Red Closet: The hidden history of gay oppression in the USSR
Manchester University Press, £17.99 hb, 273 pp
In July 1986, at the onset of the Glasnost era, a program featuring a discussion between American and Soviet women on a range of contemporary issues was broadcast on Soviet television. Reflecting on the prevalence of sex in US popular culture, an American participant asked her Soviet collocutors whether this was also the case in their country. The response was curt: ‘There is no sex in the USSR.’
Although the full exchange was somewhat more nuanced, this phrase would be inscribed into the Soviet collective memory, as it perfectly captured the Soviet attitude towards sex as an awkward and taboo subject. The sex lives of heterosexual Soviet men and women were indeed confined to the outer margins of public, political, and academic discourse throughout the Soviet era. Homosexuality was an even greater anathema. Yet behind this façade of abstinence, there was sex in the Soviet Union – including gay sex, which is the focus of Rustam Alexander’s insightful volume Red Closet: The hidden history of gay oppression in the USSR.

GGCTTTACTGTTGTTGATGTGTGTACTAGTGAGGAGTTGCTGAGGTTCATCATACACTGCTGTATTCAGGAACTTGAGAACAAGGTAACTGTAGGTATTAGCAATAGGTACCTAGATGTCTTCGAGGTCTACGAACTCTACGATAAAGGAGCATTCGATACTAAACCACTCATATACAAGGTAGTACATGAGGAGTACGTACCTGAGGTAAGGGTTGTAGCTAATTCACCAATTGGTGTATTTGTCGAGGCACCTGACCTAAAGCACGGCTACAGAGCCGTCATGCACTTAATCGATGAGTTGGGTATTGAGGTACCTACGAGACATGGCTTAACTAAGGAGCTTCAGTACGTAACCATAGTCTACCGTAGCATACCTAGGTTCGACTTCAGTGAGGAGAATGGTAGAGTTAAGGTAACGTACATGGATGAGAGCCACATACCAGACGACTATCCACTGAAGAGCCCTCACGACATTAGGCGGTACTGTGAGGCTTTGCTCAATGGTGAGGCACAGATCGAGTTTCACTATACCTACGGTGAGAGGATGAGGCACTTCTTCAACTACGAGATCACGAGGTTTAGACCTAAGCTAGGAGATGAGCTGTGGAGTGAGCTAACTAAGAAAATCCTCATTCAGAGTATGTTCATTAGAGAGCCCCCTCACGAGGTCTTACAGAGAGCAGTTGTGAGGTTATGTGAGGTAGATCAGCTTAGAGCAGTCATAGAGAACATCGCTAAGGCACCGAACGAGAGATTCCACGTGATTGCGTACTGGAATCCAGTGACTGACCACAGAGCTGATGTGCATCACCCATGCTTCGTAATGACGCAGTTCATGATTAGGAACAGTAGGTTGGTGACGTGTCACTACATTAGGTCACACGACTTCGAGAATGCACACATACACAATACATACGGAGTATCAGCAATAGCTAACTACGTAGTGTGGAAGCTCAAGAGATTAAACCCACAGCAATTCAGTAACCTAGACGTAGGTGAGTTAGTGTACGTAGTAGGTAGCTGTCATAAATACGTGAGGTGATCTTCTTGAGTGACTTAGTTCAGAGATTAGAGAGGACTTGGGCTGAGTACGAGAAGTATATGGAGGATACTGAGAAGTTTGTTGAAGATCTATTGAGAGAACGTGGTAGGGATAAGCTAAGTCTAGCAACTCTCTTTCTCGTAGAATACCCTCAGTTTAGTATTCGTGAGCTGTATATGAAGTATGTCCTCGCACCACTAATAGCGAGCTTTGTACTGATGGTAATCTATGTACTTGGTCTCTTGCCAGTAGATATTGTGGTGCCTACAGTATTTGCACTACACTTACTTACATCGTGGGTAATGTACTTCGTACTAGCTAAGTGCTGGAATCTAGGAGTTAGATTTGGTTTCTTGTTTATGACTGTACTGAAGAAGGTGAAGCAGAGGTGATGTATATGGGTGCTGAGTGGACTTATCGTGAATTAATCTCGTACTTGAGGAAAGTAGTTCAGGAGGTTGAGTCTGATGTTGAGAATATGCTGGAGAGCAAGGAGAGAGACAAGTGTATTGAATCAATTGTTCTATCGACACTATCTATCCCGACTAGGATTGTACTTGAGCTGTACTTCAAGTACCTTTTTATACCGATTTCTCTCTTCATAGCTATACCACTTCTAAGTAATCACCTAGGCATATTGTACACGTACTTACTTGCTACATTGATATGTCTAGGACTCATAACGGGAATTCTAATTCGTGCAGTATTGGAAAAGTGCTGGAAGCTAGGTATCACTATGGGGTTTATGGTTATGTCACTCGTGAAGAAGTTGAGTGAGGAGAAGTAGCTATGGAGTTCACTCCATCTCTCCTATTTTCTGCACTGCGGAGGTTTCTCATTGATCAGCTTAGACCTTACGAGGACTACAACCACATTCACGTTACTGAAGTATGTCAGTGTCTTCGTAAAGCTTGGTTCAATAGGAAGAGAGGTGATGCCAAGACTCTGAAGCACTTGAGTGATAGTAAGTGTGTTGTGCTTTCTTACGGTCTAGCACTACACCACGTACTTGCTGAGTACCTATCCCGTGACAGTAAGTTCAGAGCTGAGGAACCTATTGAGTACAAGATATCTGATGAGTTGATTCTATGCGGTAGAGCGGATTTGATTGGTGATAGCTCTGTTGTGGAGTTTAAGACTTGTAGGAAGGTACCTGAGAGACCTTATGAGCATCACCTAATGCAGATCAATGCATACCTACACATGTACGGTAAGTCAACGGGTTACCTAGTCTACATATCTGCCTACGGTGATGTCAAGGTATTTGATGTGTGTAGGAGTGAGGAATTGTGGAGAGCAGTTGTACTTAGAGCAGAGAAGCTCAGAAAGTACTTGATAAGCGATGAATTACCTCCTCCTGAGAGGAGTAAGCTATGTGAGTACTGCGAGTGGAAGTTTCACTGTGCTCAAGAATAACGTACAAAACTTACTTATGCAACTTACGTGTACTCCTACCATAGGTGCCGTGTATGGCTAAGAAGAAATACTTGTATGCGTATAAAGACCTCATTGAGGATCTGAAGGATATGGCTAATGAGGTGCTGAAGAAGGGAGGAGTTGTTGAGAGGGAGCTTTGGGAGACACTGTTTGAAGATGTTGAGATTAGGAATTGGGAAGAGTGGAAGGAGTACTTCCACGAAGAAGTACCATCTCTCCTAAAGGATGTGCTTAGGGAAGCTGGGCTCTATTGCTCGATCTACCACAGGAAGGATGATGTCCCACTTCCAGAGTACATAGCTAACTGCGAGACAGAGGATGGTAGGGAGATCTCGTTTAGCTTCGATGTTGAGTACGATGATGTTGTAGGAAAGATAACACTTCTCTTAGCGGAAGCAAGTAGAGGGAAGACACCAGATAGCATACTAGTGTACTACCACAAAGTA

Alexander’s examination of homosexuality in the Soviet Union represents a feat of historical enquiry on two counts. First, locating and accessing sources on the subject is a difficult (and risky) undertaking in contemporary Russia, where relevant archival collections remain classified, potential witnesses are prone to self-censorship, and where gender and LGBTQ research is often met with intense hostility. Second, Red Closet originates from Alexander’s academic monograph, Regulating Homosexuality in Soviet Russia, 1956–91: A different history (2021), and has been substantially reworked for a non-specialist audience. Research translation of this nature often presents a significant intellectual challenge, particularly as complex historical phenomena can become flattened in the process. Although not immune to this risk, Red Closet ultimately delivers an account of homosexual experience in the Soviet Union that is at once accessible, informative, and brave.